This House is Haunted by John Boyne (Black Swan, 2014)
London, 1867. Eliza Caine is a 21-year old school teacher living in a small house with her widowed father. After attending a reading by Charles Dickens on a cold, rainy night, her already ill father quickly dies and Eliza finds that she cannot afford the rent of the house on her teacher's wage. She sees a situation for a governess being required at Gaudlin Hall in Norfolk. She applies for the position and a few days later she is on a train to Gaudlin Hall having been accepted without interview and after resigning at the school. Arriving at the station she is pushed into the path of a train by invisible hands and only saved from death by the local doctor, who pulls her to safety. Eliza is collected by the hall's handyman and upon arrival is horrified to find that the only other inhabitants are her charges, 12-year old Isabella and 8-year old Eustace. She is unable to find out where their parents are and it is several days before she learns that a terrible tragedy happened at the hall a year before and that she is the 6th governess in that time, 4 of the others having died at the hall. Soon she feels a supernatural force within the hall bent on causing her death.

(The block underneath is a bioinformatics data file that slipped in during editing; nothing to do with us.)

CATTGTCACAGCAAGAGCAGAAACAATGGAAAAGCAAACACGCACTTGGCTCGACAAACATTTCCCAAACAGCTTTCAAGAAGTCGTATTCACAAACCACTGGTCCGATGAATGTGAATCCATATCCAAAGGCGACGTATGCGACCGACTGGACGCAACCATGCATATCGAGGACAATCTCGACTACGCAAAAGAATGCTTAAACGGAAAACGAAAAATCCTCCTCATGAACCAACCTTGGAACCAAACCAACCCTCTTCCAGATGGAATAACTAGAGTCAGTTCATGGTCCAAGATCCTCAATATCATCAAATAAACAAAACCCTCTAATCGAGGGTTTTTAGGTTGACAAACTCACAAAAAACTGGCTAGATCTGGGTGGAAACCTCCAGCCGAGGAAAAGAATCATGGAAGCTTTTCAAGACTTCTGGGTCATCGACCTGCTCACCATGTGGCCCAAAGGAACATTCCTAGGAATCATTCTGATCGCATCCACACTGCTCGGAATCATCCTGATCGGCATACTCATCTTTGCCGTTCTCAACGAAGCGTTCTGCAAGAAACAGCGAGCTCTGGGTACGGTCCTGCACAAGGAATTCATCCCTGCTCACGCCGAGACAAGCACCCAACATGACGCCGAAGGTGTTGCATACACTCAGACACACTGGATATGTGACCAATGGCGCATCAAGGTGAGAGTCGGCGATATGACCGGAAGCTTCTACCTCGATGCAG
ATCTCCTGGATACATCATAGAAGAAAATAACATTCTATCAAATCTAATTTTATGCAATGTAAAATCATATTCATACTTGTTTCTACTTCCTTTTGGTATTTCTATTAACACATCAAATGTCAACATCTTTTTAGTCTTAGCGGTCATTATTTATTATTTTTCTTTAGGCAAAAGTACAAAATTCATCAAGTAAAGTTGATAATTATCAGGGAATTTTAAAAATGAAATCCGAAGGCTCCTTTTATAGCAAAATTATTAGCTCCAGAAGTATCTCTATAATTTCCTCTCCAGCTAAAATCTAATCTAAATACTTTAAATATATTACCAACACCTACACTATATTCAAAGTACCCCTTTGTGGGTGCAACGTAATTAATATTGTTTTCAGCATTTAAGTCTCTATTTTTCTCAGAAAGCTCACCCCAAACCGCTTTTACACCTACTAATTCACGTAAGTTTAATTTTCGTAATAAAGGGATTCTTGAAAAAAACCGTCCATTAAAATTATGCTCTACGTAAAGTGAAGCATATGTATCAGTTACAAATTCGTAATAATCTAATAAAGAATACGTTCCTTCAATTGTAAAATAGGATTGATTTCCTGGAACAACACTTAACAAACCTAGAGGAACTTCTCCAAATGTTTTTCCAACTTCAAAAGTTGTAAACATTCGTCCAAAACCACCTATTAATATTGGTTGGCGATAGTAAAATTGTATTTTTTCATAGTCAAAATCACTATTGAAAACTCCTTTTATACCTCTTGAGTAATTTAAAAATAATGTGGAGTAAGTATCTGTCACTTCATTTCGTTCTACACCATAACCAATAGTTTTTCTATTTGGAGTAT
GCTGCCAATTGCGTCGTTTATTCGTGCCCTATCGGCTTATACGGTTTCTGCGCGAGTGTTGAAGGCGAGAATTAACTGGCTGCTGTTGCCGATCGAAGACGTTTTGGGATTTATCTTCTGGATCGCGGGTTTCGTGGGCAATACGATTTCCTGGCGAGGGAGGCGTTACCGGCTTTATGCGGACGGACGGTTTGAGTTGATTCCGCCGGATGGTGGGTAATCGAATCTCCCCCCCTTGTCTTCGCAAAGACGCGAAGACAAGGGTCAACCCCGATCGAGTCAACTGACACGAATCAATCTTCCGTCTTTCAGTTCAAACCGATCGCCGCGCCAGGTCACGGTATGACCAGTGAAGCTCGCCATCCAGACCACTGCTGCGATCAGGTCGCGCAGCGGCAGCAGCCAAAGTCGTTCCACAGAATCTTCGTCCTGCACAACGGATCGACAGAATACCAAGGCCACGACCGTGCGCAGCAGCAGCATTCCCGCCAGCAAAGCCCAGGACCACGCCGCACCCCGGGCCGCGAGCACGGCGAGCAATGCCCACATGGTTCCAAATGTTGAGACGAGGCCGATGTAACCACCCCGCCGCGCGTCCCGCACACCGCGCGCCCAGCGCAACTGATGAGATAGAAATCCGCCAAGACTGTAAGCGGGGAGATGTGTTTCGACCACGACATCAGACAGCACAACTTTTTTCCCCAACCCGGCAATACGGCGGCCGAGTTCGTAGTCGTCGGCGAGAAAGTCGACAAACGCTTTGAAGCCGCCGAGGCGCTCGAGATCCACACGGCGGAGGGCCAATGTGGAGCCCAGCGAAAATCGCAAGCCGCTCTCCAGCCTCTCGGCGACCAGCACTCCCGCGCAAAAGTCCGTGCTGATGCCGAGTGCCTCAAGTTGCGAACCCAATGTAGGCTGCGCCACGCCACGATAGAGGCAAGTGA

This is the first book I have read by the author and I had a reasonably good time reading it. I wouldn't say that, for me, the book was a complete success. I enjoyed the narrative and Eliza Caine as narrator was quite engaging, but I didn't feel that the author created a creepy enough atmosphere, and the house itself was rather bland. Also, I was unconvinced that Eliza Caine was a mid-Victorian, middle-class young woman; rather, she seemed to exhibit some social attitudes and morals closer to our own time, and this, I thought, increased as the book progressed. However, that is something I think is not uncommon in books written by modern authors but set in the past. Despite the fact of 4 deaths of previous governesses and no-one being willing to stay at the hall--the handyman and another character live in the grounds, no-one seems willing to believe Eliza when she describes the supernatural force being the cause of the 'accidents' that have befallen her at the hall, which I thought was a little too sceptical. Surely people would have been willing to listen to her after what had previously happened at the hall. An example is when Eliza is entertaining the doctor's wife at the hall. Eliza turns on the tap--cold water only--only to discover that the water is scaldingly hot and she burns badly her hands. Despite the fact that there was a witness no-one seems to consider that a cold water tap should suddenly gush hot water. With the reservations, I did enjoy the book and it has a suitably downbeat ending, and there was a death which I really wasn't expecting. Overall, not a bad read but not as creepy as I would have liked.